Illinois is the only state that doesn't allow residents to carry concealed weapons — and a group of religious leaders, anti-gun activists and lawmakers hope to keep it that way.
The newly formed "Stop Concealed Carry Coalition" announced today at the Chicago Temple its commitment to fight any bill that would legalize concealed carry in the state.
"I can't fathom the idea of going to the mall and just thinking that under that coat over there, or in that purse, there might be a weapon," said Ald. Ricardo Munoz of the 22nd Ward. "We cannot allow concealed carry to be the law of the land."
Coalition members cited pressure from the National Rifle Association and gun-rights activists across Illinois for their growing concern. They worry state lawmakers could attempt to push through a law during the legislative veto session that starts this week.
With 36 lame duck legislators, the General Assembly is ripe for last-minute deals between outgoing lawmakers and those willing to trade votes to ensure majorities on other issues, said Cook County Commissioner Larry Suffredin.
"While we don't expect that the concealed carry bill will come up, it may because there will be a lot of horse trading going on in the final days of this old General Assembly," he said. "We need to remind those who have stood with us that they need to stay fast with us and make sure that we oppose concealed carry."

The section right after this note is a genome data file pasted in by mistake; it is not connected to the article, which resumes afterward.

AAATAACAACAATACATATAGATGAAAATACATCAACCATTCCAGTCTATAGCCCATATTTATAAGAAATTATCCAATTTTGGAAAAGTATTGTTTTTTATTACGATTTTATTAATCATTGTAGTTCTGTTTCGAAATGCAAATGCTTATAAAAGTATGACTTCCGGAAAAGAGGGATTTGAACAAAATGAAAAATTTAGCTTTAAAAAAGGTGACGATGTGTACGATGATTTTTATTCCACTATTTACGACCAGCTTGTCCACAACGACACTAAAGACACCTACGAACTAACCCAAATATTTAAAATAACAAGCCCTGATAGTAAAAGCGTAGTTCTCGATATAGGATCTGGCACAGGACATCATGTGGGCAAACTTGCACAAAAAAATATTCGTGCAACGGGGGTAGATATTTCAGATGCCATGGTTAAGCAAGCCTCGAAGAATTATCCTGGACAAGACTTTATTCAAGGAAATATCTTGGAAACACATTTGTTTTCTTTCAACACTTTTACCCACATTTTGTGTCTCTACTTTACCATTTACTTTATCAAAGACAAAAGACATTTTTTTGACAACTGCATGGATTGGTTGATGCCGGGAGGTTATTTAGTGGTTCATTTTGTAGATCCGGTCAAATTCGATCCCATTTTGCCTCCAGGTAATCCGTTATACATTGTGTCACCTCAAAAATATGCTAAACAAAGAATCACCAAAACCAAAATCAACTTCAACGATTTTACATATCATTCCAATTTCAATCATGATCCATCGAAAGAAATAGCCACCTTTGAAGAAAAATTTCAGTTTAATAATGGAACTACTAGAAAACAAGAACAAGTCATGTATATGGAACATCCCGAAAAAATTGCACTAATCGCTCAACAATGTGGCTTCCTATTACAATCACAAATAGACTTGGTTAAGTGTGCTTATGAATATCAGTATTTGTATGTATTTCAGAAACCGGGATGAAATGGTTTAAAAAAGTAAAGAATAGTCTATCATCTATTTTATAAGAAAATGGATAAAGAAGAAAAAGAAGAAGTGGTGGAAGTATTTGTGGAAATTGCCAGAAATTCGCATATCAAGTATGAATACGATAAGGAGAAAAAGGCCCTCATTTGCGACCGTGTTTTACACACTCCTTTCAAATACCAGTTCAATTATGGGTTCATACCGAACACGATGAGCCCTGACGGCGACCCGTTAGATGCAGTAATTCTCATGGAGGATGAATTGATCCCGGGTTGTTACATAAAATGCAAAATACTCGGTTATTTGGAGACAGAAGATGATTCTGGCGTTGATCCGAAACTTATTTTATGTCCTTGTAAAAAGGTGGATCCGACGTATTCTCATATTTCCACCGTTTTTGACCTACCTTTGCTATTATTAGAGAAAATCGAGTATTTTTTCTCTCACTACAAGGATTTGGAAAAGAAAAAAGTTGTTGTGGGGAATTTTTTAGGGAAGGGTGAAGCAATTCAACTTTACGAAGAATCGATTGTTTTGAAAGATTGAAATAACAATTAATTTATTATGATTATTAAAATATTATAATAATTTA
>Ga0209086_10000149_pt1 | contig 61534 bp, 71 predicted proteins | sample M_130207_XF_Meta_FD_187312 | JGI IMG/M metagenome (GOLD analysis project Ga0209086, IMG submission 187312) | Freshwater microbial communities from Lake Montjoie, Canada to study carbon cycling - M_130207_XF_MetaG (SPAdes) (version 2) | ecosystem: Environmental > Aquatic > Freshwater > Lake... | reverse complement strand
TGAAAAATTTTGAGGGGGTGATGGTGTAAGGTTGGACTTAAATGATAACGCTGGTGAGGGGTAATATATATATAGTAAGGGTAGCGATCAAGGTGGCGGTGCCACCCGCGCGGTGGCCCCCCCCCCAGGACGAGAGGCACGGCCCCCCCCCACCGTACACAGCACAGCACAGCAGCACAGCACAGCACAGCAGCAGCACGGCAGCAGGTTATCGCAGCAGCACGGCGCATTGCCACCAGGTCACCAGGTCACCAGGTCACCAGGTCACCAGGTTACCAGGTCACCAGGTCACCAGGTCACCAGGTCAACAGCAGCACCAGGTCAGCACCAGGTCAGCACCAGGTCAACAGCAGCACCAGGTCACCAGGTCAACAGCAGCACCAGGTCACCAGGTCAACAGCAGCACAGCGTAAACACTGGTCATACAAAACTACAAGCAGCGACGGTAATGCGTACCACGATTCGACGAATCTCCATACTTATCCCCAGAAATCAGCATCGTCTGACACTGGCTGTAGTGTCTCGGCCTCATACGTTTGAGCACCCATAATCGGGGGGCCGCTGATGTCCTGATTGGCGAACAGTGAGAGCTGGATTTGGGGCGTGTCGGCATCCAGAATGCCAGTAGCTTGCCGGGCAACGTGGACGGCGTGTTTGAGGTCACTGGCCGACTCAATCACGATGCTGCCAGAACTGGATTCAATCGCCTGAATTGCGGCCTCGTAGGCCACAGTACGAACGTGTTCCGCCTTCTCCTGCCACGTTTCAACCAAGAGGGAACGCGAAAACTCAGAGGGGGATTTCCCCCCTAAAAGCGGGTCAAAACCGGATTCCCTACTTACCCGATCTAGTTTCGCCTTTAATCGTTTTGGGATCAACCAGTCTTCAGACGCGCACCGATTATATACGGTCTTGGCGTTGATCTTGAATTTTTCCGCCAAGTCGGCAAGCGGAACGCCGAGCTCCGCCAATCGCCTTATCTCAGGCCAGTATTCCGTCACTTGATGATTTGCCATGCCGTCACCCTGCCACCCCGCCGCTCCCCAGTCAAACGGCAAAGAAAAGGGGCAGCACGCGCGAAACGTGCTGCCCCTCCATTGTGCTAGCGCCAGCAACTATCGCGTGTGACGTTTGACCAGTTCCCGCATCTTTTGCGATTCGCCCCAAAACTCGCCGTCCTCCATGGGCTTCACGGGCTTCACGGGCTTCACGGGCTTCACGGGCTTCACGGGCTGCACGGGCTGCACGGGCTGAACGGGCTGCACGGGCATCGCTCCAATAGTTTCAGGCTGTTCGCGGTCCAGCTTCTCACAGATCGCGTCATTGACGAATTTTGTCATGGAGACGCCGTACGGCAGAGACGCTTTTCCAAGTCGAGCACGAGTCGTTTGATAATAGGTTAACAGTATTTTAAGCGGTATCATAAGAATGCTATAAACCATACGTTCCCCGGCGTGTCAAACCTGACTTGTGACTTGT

The coalition has collected more than 6,700 signatures in an online petition it created Nov. 19. The petition calls on Gov. Pat Quinn and the General Assembly to stop the passage of any concealed carry bills proposed during the veto session.
Rev. Michael Pfleger, pastor at St. Sabina Catholic Church on Chicago's South Side, said Americans needed to address their "love affair with guns."
"Thank God Illinois can be an example and not be pressured into following the rest of the country," he said.
While the coalition hopes to maintain the status quo, grassroots movements in support of concealed carry have sprung up in rural towns across Illinois.
Measures supporting concealed carry passed overwhelmingly in 10 counties in the Nov. 6 election. Though the votes are non-binding because local law can't override state law, advocates said they sent a message to state lawmakers.
"Whenever the citizenry is armed, criminals know that you have a chance to protect yourself and to protect your family," said Charles Butler, a conservative radio talk show host based in Chicago. "The bottom line is law-abiding citizens need the ability to protect themselves."